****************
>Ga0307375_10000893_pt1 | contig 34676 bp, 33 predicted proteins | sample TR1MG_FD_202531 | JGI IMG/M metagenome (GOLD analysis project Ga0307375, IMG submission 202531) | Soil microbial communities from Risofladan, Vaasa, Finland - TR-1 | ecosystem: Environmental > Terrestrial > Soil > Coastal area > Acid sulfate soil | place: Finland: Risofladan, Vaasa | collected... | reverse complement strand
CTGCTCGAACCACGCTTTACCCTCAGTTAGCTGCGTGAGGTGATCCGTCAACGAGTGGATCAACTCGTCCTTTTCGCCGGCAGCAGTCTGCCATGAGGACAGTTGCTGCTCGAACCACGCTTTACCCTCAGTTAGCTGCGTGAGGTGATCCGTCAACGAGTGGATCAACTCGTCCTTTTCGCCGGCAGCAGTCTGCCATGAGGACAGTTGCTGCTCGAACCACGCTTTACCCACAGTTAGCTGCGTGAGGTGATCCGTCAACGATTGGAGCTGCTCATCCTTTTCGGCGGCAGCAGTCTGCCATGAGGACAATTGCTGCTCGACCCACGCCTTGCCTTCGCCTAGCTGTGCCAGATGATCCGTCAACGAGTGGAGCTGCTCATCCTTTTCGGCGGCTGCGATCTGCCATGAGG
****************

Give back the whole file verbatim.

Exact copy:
>Ga0307375_10000893_pt1 | contig 34676 bp, 33 predicted proteins | sample TR1MG_FD_202531 | JGI IMG/M metagenome (GOLD analysis project Ga0307375, IMG submission 202531) | Soil microbial communities from Risofladan, Vaasa, Finland - TR-1 | ecosystem: Environmental > Terrestrial > Soil > Coastal area > Acid sulfate soil | place: Finland: Risofladan, Vaasa | collected... | reverse complement strand
CTGCTCGAACCACGCTTTACCCTCAGTTAGCTGCGTGAGGTGATCCGTCAACGAGTGGATCAACTCGTCCTTTTCGCCGGCAGCAGTCTGCCATGAGGACAGTTGCTGCTCGAACCACGCTTTACCCTCAGTTAGCTGCGTGAGGTGATCCGTCAACGAGTGGATCAACTCGTCCTTTTCGCCGGCAGCAGTCTGCCATGAGGACAGTTGCTGCTCGAACCACGCTTTACCCACAGTTAGCTGCGTGAGGTGATCCGTCAACGATTGGAGCTGCTCATCCTTTTCGGCGGCAGCAGTCTGCCATGAGGACAATTGCTGCTCGACCCACGCCTTGCCTTCGCCTAGCTGTGCCAGATGATCCGTCAACGAGTGGAGCTGCTCATCCTTTTCGGCGGCTGCGATCTGCCATGAGG